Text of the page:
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Tag: "BOOKS"      Page 1 of 1

What is the use of the book," thought Alice, without pictures or conversations?
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Lewis Carroll


The Bible is one of the most genocidal books in history.

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Noam Chomsky

Avram Noam Chomsky , known as Noam Chomsky, is an American linguist, philosopher, cognitive scientist, and political activist. He is an Institute Professor and professor emeritus of linguistics at the Massachusetts Institute of Technology. Chomsky is well known in the academic and scientific community as one of the fathers of modern linguistics, and a major figure of analytic philosophy. Since the 1960s, he has become known more widely as a political dissident and an anarchist, referring to himself as a libertarian socialist. Chomsky is the author of more than 150 books and has received worldwide attention for his views, despite being typically absent from the mainstream media.In the 1950s, Chomsky began developing his theory of generative grammar, which has undergone numerous revisions and has had a profound influence on linguistics. His approach to the study of language emphasizes "an innate set of linguistic principles shared by all humans" known as universal grammar, "the initial state of the language learner," and discovering an "account for linguistic variation via the most general possible mechanisms." He elaborated on these ideas in 1957's Syntactic Structures, which then laid the groundwork for the concept of transformational grammar. He also established the Chomsky hierarchy, a classification of formal languages in terms of their generative power. In 1959, Chomsky published a widely influential review of B. F. Skinner's theoretical book Verbal Behavior. In this review and other writings, Chomsky broadly and aggressively challenged the behaviorist approaches to studies of behavior and language dominant at the time, and contributed to the cognitive revolution in psychology. His naturalistic[10] approach to the study of language has influenced the philosophy of language and mind.

Author Information from Wikipedia

If you don't write the book you have to write, everything breaks.
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A.M. Homes

A book should serve as the axe for the frozen sea inside us.
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Franz Kafka Franz Kafka was a major fiction writer of the 20th century. He was born to a middle-class German-speaking Jewish family in Prague, Bohemia (presently the Czech Republic), Austria–Hungary. His unique body of writing—much of which is incomplete and which was mainly published posthumously—is considered to be among the most influential in Western literature. (From Wikipedia)

I suppose every old scholar has had the experience of reading something in a book which was significant to him, but which he could never find again. Sure he is that he read it there, but no one else ever read it, nor can he find it again, though he buy the book and ransack every page.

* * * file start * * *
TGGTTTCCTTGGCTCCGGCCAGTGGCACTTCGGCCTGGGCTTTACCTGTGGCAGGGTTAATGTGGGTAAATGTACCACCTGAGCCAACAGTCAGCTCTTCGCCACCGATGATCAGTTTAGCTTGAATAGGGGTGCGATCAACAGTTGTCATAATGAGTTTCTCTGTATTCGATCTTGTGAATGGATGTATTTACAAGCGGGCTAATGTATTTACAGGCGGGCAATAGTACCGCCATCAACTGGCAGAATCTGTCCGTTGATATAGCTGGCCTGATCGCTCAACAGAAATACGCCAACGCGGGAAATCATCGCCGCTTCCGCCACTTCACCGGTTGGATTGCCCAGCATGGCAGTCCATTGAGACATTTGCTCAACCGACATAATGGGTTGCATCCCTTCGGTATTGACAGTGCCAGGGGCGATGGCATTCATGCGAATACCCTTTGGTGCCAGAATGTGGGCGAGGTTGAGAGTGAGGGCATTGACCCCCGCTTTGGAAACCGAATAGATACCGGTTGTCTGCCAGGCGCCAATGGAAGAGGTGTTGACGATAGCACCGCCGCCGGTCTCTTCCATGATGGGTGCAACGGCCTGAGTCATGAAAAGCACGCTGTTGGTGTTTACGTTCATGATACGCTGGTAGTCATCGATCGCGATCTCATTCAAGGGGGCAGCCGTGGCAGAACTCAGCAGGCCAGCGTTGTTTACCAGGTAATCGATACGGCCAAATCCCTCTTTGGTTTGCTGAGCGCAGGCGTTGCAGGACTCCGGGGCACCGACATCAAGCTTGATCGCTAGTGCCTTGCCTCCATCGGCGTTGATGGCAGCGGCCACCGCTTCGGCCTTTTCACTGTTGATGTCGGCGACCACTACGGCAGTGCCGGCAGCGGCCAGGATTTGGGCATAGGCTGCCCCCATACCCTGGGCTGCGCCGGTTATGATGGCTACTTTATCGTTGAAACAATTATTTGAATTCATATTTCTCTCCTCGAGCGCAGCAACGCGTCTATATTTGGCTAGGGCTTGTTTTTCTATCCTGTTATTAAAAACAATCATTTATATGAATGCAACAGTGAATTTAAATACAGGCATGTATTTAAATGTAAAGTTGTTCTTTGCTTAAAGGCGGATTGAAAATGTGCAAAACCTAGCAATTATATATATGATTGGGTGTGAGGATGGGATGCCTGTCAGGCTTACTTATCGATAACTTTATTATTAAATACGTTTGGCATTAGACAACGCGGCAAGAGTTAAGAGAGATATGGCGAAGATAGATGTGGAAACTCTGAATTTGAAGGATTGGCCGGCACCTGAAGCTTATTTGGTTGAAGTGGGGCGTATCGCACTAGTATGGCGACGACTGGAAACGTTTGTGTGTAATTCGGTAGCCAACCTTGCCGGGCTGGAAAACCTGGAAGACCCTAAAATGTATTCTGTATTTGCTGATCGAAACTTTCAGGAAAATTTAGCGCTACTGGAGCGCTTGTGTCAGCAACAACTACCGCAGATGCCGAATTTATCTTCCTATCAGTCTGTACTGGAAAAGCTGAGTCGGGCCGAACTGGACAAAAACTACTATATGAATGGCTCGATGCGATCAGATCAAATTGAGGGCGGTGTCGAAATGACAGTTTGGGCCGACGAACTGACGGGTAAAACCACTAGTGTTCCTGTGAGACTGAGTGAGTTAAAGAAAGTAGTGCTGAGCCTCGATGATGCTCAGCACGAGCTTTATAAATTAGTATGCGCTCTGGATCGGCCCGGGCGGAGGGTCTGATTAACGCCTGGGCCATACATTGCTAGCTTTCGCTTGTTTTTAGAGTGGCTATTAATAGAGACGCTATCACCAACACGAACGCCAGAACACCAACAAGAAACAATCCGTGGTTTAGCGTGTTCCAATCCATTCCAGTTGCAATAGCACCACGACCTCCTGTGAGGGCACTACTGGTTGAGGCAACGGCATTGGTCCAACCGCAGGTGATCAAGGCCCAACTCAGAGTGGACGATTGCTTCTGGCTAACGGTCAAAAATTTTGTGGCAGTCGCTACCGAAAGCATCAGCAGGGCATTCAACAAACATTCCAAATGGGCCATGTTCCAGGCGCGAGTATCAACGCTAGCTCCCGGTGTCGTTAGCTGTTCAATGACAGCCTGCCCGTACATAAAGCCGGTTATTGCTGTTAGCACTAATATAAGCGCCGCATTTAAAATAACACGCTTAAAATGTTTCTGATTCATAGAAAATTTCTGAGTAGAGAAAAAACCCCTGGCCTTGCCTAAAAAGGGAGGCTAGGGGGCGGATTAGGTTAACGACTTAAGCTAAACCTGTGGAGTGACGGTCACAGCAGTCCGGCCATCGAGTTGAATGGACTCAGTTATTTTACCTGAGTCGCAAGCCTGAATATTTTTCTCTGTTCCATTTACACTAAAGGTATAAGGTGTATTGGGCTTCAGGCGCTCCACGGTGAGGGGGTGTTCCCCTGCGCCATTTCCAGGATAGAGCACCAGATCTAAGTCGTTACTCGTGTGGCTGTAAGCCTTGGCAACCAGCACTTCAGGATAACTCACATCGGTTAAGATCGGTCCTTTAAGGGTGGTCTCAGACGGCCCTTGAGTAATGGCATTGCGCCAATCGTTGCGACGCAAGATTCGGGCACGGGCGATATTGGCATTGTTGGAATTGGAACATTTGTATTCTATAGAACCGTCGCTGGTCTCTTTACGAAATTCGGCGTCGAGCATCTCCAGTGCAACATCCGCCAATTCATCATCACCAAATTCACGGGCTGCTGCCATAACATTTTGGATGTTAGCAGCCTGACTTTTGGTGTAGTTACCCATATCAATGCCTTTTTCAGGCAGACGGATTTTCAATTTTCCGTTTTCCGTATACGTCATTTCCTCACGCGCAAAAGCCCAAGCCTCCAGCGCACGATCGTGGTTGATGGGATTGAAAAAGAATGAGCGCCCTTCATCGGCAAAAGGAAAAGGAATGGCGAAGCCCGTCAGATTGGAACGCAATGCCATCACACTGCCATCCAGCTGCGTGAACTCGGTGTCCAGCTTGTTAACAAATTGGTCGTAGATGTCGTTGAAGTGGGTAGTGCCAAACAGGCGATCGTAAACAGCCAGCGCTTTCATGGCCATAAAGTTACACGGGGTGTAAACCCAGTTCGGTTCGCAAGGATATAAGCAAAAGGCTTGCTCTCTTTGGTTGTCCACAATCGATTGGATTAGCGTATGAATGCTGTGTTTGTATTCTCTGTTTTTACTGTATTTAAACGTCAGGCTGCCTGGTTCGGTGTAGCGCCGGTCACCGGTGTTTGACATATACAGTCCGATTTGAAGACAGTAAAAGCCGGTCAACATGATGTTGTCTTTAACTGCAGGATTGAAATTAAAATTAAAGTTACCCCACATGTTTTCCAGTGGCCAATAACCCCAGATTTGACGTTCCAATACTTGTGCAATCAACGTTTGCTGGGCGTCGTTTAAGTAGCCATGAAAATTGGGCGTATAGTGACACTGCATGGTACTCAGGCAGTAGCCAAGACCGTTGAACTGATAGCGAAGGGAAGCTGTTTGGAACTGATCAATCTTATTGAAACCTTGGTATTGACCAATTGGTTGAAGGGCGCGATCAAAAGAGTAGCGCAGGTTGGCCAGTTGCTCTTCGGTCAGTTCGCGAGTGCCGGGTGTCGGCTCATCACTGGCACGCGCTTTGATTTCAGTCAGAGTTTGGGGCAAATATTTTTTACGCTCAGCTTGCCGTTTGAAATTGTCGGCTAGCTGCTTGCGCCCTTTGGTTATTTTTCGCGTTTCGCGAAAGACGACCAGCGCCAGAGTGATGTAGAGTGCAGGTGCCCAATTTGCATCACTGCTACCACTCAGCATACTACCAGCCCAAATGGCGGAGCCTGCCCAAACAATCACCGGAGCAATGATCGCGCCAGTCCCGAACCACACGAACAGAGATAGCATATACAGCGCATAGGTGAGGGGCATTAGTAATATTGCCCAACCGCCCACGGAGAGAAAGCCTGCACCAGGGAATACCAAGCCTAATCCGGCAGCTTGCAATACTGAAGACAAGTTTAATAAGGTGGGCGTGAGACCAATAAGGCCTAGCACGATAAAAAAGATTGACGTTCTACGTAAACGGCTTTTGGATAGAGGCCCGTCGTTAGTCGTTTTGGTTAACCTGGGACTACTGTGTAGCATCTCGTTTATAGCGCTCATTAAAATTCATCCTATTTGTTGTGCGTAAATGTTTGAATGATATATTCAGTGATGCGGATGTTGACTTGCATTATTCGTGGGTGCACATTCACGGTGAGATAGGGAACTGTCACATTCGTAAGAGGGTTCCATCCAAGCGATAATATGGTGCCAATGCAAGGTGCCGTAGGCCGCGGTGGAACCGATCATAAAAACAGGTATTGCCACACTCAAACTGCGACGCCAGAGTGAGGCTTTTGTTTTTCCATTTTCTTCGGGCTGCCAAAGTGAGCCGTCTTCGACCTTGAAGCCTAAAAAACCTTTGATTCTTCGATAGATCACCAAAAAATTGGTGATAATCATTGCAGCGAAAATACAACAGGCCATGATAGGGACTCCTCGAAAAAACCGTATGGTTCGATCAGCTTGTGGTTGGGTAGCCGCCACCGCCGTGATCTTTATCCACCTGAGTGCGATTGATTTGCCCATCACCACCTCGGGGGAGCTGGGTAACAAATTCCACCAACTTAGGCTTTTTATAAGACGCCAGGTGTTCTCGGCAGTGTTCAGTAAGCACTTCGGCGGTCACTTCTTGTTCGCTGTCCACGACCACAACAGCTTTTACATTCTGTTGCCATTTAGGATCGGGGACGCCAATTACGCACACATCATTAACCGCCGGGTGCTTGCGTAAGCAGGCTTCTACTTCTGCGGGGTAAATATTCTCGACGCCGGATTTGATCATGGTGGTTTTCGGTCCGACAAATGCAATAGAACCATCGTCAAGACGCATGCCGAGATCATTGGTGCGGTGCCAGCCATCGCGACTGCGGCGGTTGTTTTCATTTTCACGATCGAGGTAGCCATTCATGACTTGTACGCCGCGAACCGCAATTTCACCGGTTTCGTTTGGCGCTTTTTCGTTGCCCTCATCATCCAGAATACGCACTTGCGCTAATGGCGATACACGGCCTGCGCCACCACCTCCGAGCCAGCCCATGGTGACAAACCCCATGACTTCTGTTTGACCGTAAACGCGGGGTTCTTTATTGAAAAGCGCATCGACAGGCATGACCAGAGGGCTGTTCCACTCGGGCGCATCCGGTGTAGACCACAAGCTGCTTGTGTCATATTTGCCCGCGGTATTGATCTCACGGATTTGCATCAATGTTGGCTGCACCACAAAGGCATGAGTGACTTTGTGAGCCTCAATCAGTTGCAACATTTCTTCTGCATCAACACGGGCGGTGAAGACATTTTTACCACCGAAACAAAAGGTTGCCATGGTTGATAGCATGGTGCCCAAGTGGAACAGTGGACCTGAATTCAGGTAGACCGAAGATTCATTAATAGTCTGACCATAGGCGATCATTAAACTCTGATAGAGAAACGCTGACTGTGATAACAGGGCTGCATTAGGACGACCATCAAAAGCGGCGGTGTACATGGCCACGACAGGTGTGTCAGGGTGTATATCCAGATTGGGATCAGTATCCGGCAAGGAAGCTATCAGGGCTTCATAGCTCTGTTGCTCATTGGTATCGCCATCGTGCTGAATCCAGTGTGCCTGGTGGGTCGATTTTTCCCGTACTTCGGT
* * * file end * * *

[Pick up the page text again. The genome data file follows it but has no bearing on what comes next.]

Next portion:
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Ralph Waldo Emerson

Ralph Waldo Emerson (May 25, 1803 - April 27, 1882) was an American essayist, philosopher, and poet, best remembered for leading the Transcendentalist movement of the mid 19th century. His teachings directly influenced the growing New Thought movement of the mid 1800s. He was seen as a champion of individualism and a prescient critic of the countervailing pressures of society.

Emerson gradually moved away from the religious and social beliefs of his contemporaries, formulating and expressing the philosophy of Transcendentalism in his 1836 essay, Nature. As a result of this ground breaking work he gave a speech entitled The American Scholar in 1837, which Oliver Wendell Holmes, Sr. considered to be America's "Intellectual Declaration of Independence". Considered one of the great orators of the time, Emerson's enthusiasm and respect for his audience enraptured crowds. His support for abolitionism late in life created controversy, and at times he was subject to abuse from crowds while speaking on the topic. When asked to sum up his work, he said his central doctrine was "the infinitude of the private man."

Author Information from Wikipedia

Do not consider a thing as proof because you find it written in books; for just as a liar will deceive with his tongue, he will not be deterred from doing the same thing with his pen. They are utter fools who accept a thing as convincing proof simply because it is in writing.

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Maimonides

Every man who knows how to read has it in his power to magnify himself, to multiply the ways in which he exists, to make his life full, significant, and interesting.

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Aldous Huxley

Napoleon: You have written this huge book on the system of the world without once mentioning the author of the universe.

Sire, I had no need of that hypothesis.
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Pierre-Simon Laplace Legend has it that Pierre-Simon Laplace, one of the greatest mathematicians who ever lived, explained his famous book on the motions of the planets to Napoleon. (In fact, Napoleon was an accomplished amateur mathematician himself, having discovered a new proof for the Pythagorean Theorem). Upon hearing Laplace's explanation, Napoleon said to him: "And sir, you have written a huge book on the system of the world without once mentioning the name of the author of the universe. Why?" Legend has it that this quotation was Laplace's reply to Napoleon.


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